Social embeddedness. Human intelligence (as well as animal intelligence) exists in social contexts that structure the expression of intelligence in obvious and not-so-obvious ways. For instance, intentionality and ethics (discussed separately here) only make sense in respect to presupposed social arrangements. We also know that people vary widely in how they engage and relate to social structures. It is unclear how social arrangements might apply to AGI, and it is also unclear to what extent human-like social structures are necessary for human-like intelligence. LLMs and other AIs are not socially embedded and this poses unknown limits to their cognitive processing and abilities.
Group 3: Cognitive Processing
Reflective cognition. Humans not only know things, but know that they know, and can reflect on what they know and don't know (as well as many other things besides knowledge as such). It is unclear to what extent such reflective cognition is a prerequisite for general intelligence; and is unclear to what extent animals have similar, or quite different, or no reflective capabilities. (This is related to consciousness but is more clearly definable.) LLMs and other AIs do not have reflective cognition, and we don't know how that limits their capacities.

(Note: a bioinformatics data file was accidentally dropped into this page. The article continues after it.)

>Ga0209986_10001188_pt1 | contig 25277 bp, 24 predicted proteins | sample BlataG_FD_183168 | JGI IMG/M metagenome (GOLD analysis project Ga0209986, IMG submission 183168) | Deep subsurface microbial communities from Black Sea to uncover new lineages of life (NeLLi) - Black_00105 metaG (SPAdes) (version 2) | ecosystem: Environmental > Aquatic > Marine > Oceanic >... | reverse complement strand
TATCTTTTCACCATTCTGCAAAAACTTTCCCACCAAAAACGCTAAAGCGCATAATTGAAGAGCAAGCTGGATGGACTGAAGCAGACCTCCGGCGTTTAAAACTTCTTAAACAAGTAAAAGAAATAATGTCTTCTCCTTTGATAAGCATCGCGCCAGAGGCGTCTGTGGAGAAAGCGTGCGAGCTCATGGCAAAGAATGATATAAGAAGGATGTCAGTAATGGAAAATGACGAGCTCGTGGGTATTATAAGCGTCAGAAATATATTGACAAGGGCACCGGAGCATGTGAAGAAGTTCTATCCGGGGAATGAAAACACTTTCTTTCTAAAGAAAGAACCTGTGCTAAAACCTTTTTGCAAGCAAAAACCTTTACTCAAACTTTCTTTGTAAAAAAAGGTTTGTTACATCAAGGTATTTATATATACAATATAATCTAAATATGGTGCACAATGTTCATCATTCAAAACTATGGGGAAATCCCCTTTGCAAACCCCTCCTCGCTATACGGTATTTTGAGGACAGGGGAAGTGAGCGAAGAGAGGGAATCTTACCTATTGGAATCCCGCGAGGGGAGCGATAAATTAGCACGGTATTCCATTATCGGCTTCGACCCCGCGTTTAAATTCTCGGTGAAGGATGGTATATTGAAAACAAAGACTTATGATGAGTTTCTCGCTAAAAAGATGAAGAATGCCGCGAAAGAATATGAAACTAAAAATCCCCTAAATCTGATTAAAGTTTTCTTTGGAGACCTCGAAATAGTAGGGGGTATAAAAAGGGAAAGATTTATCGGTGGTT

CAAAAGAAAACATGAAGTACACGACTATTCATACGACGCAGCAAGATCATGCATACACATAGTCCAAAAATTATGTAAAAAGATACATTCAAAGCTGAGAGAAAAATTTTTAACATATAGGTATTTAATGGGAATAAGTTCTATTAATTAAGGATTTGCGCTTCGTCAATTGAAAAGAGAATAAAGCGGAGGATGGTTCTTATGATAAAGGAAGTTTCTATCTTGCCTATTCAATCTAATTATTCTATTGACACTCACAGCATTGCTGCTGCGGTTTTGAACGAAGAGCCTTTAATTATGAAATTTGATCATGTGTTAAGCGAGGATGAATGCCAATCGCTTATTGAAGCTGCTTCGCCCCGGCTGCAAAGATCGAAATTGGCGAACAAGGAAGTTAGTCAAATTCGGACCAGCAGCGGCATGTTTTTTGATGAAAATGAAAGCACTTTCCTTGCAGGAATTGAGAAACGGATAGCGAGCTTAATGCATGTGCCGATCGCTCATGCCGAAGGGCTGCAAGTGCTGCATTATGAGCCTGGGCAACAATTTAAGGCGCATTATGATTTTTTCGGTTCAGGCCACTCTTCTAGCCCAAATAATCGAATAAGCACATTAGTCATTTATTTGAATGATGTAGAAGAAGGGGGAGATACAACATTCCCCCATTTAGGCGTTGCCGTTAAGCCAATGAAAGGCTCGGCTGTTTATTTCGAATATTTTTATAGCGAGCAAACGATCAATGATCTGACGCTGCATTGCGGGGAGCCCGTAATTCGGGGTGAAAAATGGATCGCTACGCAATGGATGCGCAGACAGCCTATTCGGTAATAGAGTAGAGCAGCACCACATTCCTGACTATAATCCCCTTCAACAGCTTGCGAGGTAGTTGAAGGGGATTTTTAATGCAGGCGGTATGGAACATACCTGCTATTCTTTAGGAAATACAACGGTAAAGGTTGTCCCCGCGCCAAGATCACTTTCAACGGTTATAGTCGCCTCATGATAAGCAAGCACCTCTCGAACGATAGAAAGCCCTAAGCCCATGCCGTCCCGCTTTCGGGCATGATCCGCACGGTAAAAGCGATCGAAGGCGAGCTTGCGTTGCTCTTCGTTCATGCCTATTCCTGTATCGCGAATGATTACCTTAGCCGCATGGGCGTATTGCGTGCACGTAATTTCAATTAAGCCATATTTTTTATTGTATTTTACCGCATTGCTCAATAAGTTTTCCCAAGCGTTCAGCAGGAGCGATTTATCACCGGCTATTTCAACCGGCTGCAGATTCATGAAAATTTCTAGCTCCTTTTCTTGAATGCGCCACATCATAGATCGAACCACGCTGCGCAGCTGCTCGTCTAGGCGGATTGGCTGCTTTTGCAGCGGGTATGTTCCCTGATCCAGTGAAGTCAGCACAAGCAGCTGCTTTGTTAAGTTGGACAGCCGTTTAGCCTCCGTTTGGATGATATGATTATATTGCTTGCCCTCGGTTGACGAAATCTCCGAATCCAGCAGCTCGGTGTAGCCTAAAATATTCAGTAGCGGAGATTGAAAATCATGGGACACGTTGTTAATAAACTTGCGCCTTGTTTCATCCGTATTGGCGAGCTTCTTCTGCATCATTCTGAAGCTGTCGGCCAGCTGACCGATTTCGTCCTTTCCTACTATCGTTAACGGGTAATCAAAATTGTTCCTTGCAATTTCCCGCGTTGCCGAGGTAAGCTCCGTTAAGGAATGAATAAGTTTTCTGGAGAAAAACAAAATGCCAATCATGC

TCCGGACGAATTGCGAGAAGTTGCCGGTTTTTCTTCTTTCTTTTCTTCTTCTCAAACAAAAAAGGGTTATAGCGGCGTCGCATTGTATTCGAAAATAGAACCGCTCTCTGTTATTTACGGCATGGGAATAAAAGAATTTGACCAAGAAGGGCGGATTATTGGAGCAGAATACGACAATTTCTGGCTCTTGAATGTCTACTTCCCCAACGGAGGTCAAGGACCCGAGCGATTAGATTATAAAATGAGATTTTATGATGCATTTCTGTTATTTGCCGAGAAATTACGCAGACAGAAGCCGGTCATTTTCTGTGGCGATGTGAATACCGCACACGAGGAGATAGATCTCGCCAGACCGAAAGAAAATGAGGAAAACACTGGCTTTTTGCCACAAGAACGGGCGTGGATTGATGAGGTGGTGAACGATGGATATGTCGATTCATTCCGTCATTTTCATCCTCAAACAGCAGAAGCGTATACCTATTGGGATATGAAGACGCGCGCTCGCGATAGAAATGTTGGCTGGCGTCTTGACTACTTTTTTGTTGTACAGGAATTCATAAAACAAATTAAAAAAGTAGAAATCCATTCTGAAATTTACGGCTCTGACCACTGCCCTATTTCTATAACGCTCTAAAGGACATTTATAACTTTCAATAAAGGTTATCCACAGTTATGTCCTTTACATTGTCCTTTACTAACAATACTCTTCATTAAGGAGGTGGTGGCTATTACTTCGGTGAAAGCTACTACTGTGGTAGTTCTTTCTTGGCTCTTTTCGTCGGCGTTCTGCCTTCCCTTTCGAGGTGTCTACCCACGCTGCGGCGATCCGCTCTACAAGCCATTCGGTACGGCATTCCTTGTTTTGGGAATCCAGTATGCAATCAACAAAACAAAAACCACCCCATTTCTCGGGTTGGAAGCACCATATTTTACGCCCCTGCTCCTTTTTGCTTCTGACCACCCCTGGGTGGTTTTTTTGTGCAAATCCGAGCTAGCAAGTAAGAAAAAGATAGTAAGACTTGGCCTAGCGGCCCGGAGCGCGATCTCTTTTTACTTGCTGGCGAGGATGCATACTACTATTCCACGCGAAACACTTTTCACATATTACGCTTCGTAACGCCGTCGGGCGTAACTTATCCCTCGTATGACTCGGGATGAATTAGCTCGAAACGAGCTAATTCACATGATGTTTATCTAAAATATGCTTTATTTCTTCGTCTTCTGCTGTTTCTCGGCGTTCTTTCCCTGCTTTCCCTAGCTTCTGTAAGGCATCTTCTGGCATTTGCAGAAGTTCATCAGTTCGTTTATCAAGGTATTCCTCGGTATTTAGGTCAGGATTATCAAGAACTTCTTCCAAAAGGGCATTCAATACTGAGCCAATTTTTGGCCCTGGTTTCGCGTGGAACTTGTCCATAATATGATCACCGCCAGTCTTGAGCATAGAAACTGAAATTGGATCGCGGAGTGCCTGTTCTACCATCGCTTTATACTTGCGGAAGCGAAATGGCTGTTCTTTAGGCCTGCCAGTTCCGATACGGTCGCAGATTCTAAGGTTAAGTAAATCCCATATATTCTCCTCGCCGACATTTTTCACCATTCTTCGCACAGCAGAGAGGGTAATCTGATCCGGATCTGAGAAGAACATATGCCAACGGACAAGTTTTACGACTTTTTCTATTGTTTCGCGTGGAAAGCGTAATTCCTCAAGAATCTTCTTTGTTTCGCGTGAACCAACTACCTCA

Higher-order cognitive operations. We not only learn but also learn to learn, and intelligence is manifest in higher-order skills where we change, adapt, reflect, exemplify, teach, and so forth. LLMs are trained but that is different from learning how to learn; and when we consider training, LLMs are better viewed as an extension of humans rather than independent cognition.
Unconscious processing. A large proportion of human cognition is unconscious; sometimes that is accessible to consciousness (e.g., ideas "pop into" consciousness) but sometimes it is not (e.g., how our brains construct a visual gestalt from piecemeal saccades of retinal impressions). We have all had the experience of consciously setting aside a problem only to have a solution or insight appear all at once later. Is consciousness required for general intelligence? It is unclear how to think about the importance of consciousness and various types of unconscious processing, and whether they are crucial or epiphenomenal (although it is dated and I have many disagreements with its premises, Dennett's Consciousness Explained provides great examples and an excellent overview of this topic). The dichotomy of conscious/unconscious does not apply to LLMs, and it is unclear what means for general cognition.